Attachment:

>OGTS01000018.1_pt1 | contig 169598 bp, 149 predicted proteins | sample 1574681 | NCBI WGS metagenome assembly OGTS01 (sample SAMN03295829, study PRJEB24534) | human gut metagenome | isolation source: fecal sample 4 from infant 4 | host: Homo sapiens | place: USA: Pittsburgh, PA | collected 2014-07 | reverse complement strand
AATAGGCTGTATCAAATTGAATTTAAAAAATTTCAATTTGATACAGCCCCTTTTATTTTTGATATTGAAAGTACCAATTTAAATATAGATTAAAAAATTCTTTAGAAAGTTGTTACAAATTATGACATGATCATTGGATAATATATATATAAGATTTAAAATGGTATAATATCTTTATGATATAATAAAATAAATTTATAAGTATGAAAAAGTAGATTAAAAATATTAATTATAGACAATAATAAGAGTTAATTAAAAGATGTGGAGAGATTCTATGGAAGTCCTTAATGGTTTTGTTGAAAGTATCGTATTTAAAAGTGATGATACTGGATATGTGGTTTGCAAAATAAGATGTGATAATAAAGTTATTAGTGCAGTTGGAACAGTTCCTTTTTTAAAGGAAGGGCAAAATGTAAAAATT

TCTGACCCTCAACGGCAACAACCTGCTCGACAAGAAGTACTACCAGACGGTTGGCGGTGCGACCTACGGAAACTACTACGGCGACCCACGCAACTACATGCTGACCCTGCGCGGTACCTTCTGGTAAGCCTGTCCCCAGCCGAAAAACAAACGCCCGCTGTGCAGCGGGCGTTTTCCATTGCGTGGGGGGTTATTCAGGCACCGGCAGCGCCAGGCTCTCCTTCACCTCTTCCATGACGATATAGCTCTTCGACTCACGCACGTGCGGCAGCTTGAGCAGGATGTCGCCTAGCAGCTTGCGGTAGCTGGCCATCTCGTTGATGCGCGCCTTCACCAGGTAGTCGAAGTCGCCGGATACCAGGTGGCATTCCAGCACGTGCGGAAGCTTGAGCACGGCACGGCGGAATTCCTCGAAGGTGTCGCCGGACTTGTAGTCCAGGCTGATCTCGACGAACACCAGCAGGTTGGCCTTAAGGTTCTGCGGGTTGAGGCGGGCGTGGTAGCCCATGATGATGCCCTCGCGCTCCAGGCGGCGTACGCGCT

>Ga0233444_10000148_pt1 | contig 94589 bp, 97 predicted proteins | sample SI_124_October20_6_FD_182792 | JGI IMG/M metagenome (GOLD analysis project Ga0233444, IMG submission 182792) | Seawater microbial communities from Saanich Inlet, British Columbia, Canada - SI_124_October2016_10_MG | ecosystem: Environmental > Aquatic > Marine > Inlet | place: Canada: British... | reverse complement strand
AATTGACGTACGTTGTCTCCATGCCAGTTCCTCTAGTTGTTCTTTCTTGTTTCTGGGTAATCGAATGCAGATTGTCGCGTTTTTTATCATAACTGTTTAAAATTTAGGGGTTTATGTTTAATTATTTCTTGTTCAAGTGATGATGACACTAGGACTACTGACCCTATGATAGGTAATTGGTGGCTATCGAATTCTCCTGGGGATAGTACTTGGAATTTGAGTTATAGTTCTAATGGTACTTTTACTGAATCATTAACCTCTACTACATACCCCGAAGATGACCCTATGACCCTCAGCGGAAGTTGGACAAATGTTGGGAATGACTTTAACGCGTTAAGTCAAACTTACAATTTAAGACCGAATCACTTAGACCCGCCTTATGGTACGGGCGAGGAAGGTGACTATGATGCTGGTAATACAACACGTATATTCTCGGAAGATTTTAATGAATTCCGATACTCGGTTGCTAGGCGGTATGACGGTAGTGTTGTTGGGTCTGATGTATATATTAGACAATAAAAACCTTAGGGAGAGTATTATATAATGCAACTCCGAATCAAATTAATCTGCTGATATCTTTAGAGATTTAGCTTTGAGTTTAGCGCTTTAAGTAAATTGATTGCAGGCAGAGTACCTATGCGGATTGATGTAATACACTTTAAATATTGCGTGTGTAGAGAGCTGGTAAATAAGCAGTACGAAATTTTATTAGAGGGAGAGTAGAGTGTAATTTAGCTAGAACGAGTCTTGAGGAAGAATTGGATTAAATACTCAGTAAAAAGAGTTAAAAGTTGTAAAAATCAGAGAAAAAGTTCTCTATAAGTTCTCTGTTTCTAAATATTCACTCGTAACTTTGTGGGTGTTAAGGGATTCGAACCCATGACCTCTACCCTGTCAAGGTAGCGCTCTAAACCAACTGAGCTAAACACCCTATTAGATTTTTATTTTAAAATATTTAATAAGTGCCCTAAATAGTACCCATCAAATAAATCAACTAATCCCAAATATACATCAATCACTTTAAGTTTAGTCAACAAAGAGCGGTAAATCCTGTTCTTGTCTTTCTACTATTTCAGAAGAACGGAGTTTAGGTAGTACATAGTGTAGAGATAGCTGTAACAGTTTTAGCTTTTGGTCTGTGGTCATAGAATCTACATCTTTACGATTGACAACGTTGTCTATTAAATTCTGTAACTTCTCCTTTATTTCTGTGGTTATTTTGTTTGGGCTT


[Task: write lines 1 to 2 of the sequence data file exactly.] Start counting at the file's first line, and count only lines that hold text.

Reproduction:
>OGTS01000018.1_pt1 | contig 169598 bp, 149 predicted proteins | sample 1574681 | NCBI WGS metagenome assembly OGTS01 (sample SAMN03295829, study PRJEB24534) | human gut metagenome | isolation source: fecal sample 4 from infant 4 | host: Homo sapiens | place: USA: Pittsburgh, PA | collected 2014-07 | reverse complement strand
AATAGGCTGTATCAAATTGAATTTAAAAAATTTCAATTTGATACAGCCCCTTTTATTTTTGATATTGAAAGTACCAATTTAAATATAGATTAAAAAATTCTTTAGAAAGTTGTTACAAATTATGACATGATCATTGGATAATATATATATAAGATTTAAAATGGTATAATATCTTTATGATATAATAAAATAAATTTATAAGTATGAAAAAGTAGATTAAAAATATTAATTATAGACAATAATAAGAGTTAATTAAAAGATGTGGAGAGATTCTATGGAAGTCCTTAATGGTTTTGTTGAAAGTATCGTATTTAAAAGTGATGATACTGGATATGTGGTTTGCAAAATAAGATGTGATAATAAAGTTATTAGTGCAGTTGGAACAGTTCCTTTTTTAAAGGAAGGGCAAAATGTAAAAATT